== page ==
With the cost of fossil fuels beginning to catch up to the price of ice wines, it’s time for those of us in the Great White North to look for more efficient home-heating systems.
In the last few years the cost of heating our homes has soared (since 2001, oil prices have jumped almost 300 percent). What’s worse, every time the furnace comes on, we’re adding carbon dioxide (CO2)–greenhouse gases–to the environment. The average Canadian produces five tons of greenhouse gases each year. Can we reduce our heating costs and help meet Canada’s One-Tonne Challenge? Our friends Joe and Ninel found out they could do just that.
Joe and Ninel installed a high-efficiency wood-pellet stove in their home two years ago. Joe estimates they’ve cut their annual heating bill by about a third (in general, savings range between 25 and 50 percent when compared with oil, natural gas, or electric heat). The stove itself cost about $3,000; pellets run about $400 to $600 per year.
The stove burns small pellets made from dried, ground wood and other biomass waste. The stove’s “hopper” holds about 50 kg of pellets. Pellet stoves can be installed as freestanding stoves, fireplace inserts, or furnaces. Joe and Ninel’s is an attractive free-standing model, with a porcelain finish and a glass bay window. It easily heats the 1,000 sq ft (93 sq m) main floor of their home.
Pellet stoves need less installation space than other types of wood-burning stoves, and because they’re power vented, they can be installed anywhere in a home, as long as they’re placed on a noncombustible surface (such as a stone or tile hearth pad) and given at least three feet (1 m) of vertical chimney.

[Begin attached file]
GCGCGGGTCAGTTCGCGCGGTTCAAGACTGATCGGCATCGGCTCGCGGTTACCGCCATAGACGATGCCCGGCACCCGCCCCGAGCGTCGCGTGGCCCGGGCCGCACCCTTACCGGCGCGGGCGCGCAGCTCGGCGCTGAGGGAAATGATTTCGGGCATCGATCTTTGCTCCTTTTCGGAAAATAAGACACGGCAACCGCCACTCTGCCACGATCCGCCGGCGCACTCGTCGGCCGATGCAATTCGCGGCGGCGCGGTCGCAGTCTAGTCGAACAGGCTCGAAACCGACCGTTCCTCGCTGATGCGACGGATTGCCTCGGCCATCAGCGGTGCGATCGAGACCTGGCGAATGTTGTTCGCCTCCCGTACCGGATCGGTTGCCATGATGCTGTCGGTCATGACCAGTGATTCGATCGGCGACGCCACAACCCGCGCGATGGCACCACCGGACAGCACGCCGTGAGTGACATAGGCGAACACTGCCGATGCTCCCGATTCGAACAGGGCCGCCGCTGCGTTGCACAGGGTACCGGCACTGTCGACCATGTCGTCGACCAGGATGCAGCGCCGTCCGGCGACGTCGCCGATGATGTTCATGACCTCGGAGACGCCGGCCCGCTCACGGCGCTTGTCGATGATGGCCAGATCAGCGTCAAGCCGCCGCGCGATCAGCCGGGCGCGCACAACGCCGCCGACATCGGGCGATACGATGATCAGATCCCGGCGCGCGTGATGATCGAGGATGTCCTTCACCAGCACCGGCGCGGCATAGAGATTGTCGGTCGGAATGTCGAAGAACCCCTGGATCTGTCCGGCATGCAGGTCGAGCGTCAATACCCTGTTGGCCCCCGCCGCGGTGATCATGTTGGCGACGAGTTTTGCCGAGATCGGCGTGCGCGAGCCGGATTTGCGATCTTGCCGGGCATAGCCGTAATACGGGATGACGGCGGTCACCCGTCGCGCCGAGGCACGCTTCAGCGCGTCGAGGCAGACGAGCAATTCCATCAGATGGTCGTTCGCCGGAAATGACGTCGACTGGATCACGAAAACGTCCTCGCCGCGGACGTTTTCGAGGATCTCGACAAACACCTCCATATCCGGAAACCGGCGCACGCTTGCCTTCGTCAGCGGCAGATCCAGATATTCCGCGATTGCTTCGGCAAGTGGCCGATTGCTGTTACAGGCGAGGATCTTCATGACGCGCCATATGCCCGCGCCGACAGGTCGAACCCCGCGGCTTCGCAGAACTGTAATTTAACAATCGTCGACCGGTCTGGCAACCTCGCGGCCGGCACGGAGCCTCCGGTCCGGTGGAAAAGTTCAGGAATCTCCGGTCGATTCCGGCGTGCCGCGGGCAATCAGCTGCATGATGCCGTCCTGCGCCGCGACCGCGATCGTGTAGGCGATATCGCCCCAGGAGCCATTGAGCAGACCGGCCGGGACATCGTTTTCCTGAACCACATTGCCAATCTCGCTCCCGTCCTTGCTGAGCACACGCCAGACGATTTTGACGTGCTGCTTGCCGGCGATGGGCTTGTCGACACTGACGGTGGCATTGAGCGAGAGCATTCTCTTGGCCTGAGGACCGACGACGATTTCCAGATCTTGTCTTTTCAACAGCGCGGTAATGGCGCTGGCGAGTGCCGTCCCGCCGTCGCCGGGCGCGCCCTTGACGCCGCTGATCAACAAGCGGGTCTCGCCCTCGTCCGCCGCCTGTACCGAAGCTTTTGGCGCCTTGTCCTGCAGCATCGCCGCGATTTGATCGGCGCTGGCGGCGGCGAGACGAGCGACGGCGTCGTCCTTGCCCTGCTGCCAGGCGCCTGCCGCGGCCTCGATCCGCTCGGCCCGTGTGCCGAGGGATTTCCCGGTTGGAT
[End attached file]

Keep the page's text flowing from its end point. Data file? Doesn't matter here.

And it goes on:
All pellet stoves require electricity to operate–you’re not going off the grid with this technology. Some stoves feature a fully automatic ignition controlled by a thermostat. “What if the power goes off?” I asked Ninel. She explained that their stove comes with a battery pack in case of a power outage. Ninel suggests buying an energy-efficient model that meets CSA and EPA standards.
The stoves do require more regular maintenance than a conventional heating system. Joe told me that they have to fill the hopper with pellets (every day in the winter); empty the ash pan once a week; regularly clean the hopper, trap, and glass; and get the stove and chimney professionally serviced annually.
Saving the Environment
Pellet fuel gives the cleanest burn (the lowest CO2 emissions) of any solid-fuel burning system. Wood pellets emit about 5.3 kg of CO2 per gigajoule (GJ) of energy. In comparison, natural gas emissions are about 50 kg of CO2 per GJ. The pellets are made from a renewable, recycled resource. The almost complete combustion of the fuel in the stove ensures that, with proper maintenance, there’s almost no wood smoke emitted into the room, either.
“The stove is quiet, clean, and efficient,” says Ninel, “and maintenance isn’t an issue. It gives off an even, radiant heat and looks great in our home.” Joe agrees and adds, “Our utility bills are way down, too, and we’re happy about significantly reducing our CO2 emissions.”